The end of the world snuck up on everyone. It didn’t erupt with a bang and leave the buildings and trees in ashes. It wasn’t a virus that raised the dead. It was the Worms; glowing Worms they found deep in an Australian desert. A team of archeologists stumbled into an ancient tomb and brought crates full of the twisting, shimmering things to the surface. The world marveled over the bizarre new species and their fantastic phosphorous glow. First they were news (from weird news of the week to head-lines the world over), then pop culture (from clever tee shirts to nauseatingly adorable internet memes to energy drinks), next the newest designer drug (with a high that rendered all others ridiculously tame and unsatisfying), and finally the curse that decimated mankind (sweet glowing demise).
Men of science were the first to inject them. A sanitized laboratory was the first place humans experienced the euphoric effects of the living worm dissolving under their skin. I can’t imagine the colors they saw in the stainless steel and bleach white around them. How men of logic decided to squish living creatures into needles and then themselves is a mystery that not even Robert Stack could help solve but I’d be willing to bet it was those damned colors. A group of such scientists formed the first of many Worm-worshipping cults and praised the benefits of main-lining the bright Worms. They cast aside their conventional learnings in favor of the glowing warm high and proclaimed themselves The Church of the Dying Star.
Others followed quickly but The Church of the Dying Star was the first and is now one last organizations of any kind still functioning. They were the first to discover and preach gospel of the Worms. They were the first to realize the Worms grew in graveyard dirt best, the older the graveyard the better the creatures seemed to flourish.
Its members are credited with spreading the Worms to the Americas and Europe. Then, Asia and Africa after that. People were addicted before the first time they juiced up. Being anywhere in a ten foot radius of a living worm stirred something within us simple weak humans; a primal need that dwarfed our natural instincts. Very, very few can resist the call of the worm. And they were left to deal with everything when it went to shit.
A twelve percent unemployment rate is nothing compared to ninety-three percent of the world just not doing their jobs. No people to open and run the stores and gas stations. No security to protect the businesses from dangerous unstable looters. No media to report and distribute word of other countries falling to themselves. No congress men and women to turn the wheels of government. No police to stop the nightly gang rapes and uncountable murders. No pilots to fly the planes to evacuate survivors. Chaos swept the world as its people lost themselves to the twisted paradise the Worms give.
“You’re a poet, baby,” Lila coos at me, stirring me from my memories.
“I’m not a poet,” I tell her slackly, “I’m a fucking junkie just looking to get high.”
Her eyes sparkle empty and deep but she doesn’t give the hurt a voice. I can respect her for that. I tilt my head and half shrug my shoulders; an awkward attempt at less an apology than letting her know not to take it personal. She turns away without returning my nod. She takes a few angry steps when something falls from above and lands brutally on the side walk in front of us…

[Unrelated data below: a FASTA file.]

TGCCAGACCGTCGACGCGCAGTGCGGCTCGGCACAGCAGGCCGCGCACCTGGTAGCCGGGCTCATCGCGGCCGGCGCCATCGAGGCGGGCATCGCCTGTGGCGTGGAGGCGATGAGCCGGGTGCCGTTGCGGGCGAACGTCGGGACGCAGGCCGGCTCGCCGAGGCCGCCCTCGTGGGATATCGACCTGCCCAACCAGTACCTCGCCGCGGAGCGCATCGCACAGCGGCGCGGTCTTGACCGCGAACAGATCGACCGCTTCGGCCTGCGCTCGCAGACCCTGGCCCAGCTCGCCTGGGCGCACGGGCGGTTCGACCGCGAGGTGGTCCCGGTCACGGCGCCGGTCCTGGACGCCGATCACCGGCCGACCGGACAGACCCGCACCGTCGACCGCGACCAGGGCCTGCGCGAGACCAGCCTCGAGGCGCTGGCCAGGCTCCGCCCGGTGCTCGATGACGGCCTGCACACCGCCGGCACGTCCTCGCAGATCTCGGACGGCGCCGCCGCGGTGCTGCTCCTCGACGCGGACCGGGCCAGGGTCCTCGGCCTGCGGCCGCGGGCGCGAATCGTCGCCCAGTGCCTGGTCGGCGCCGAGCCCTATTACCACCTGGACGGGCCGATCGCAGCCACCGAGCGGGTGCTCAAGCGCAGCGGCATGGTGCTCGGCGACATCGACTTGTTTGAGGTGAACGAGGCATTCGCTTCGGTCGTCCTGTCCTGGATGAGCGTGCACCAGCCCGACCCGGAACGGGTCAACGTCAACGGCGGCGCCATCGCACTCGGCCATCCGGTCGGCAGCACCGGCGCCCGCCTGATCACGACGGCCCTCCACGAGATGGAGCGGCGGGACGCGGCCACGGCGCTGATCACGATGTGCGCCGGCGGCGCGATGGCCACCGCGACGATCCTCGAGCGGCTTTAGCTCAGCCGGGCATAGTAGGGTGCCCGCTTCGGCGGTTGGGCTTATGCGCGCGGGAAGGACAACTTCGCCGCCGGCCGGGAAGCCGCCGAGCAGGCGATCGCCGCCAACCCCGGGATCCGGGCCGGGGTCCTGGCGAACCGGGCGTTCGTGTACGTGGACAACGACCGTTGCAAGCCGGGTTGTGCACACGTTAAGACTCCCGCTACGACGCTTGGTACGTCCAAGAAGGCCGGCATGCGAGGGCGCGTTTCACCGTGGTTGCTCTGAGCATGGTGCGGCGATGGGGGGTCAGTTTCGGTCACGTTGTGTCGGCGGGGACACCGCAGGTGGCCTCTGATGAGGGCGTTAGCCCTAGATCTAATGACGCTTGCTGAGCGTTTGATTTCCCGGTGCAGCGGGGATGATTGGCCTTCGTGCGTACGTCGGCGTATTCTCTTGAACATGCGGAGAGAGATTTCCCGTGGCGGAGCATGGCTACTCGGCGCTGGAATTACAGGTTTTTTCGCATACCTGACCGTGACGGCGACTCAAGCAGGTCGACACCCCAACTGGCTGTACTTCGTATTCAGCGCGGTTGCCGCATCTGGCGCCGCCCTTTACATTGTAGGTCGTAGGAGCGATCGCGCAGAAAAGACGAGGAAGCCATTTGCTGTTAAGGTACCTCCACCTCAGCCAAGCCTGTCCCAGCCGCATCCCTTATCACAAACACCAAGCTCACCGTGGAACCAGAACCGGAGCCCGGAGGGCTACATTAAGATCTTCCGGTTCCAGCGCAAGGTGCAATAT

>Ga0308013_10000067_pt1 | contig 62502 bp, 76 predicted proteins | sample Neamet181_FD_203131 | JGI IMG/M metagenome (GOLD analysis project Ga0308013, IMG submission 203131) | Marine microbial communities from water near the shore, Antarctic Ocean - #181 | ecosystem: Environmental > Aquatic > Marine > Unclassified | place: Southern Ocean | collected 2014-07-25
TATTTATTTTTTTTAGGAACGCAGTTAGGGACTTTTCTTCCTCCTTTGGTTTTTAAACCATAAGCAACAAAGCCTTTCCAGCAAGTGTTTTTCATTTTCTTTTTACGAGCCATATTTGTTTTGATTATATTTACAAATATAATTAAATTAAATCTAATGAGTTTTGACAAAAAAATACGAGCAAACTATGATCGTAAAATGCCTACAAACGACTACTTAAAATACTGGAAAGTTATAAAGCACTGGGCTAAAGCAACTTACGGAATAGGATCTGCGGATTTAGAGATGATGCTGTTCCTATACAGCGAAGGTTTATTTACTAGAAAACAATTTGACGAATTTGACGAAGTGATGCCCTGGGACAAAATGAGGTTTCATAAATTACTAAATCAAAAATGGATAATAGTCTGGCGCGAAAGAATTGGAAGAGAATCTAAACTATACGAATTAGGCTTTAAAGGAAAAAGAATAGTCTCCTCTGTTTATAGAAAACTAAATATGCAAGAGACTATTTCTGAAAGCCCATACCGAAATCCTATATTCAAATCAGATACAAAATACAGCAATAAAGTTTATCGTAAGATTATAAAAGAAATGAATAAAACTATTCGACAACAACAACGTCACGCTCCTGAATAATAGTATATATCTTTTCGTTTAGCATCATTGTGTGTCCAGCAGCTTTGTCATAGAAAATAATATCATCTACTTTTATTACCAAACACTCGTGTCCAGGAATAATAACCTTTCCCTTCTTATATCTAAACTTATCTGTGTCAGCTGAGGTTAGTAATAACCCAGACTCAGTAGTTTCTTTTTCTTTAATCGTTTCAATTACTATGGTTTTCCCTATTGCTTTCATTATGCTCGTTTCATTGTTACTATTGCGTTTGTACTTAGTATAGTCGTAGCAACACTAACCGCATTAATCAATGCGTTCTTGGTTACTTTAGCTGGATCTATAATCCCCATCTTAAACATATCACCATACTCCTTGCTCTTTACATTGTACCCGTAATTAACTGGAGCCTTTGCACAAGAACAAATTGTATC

‘click’ the image to follow the neon worm road.
An Addictive Read,February 18, 2014
Worms in the Needle is brilliant. Drug driven, psychedelic, post-apocalyptic horror and high adventure, executed with compelling characters and lush, vivid poetic prose. Think: Stephen King, Edward Lee, and William Burroughs hanging out smoking a hooka and bouncing story ideas–yeah, that good! Jonathan Moon writes with a lot of heart and brutal honesty. There’s emotions conflicting in all the violence, characters are not simply props for killing like with a lot of horror in the extreme variety, every shot, stab etc. is felt and I love it when a writer takes a concept that could easily come off comic booky, and plants it right into reality and does it believably and seamlessly weaving cyborgs and animal-masked cultists into a genuinely engrossing and convincing story. Jonathan Moon is probably the most exciting and compelling voices in independent horror. Also, Worms in the Needle was the first book from publisher, Morbidbooks I’ve read and will be devouring their catalog in the coming days!
All Hail The Worm,March 5, 2014
Worms In The Needle isn’t your typical horror novel. This is a dark, gritty novel that forces you to look at the dark side of human nature and the power of addiction. Moon has presented us with a well plotted and thought out story that does contain a bit of gore.
It seems as if every writer has to write a book that brings about the end of the world but it’s always the same rehashed ideas. Zombies, plagues, but Moon creates something completely different and original. The world ends through addiction, man itself has created its downfall through an addiction to worms.
What makes Worms In The Needle so good is that it contains elements from a variety of genres while being totally original. Moon has created an interesting novel that is violent, surreal and above all else, well written. You are thrust into the story and carried off in a haze of neon and gunfire.
This is one of those novels you have to read. You can read all the reviews and they all say the same thing. Stop reading the reviews and buy the book already.
action packed, dark, gritty and sexual,February 27, 2014
The action never stops is this dark corpse ridden hellride. i got sucked into this hazy dystopian world full of neon visuals, blood, and decay. Moon writes with a genuine love of the dark and it shows in the viscera of his prose. you can tell he gets it on a level not everybody does, and that makes for a wicked fun read for any lover of the macabre. the darkness is laced with dashes of humor and a brash sexuality that really rounds this twisted tale out nicely. Moon excels at painting a very vivid picture with interesting fun characters. looking forward to reading more from this author!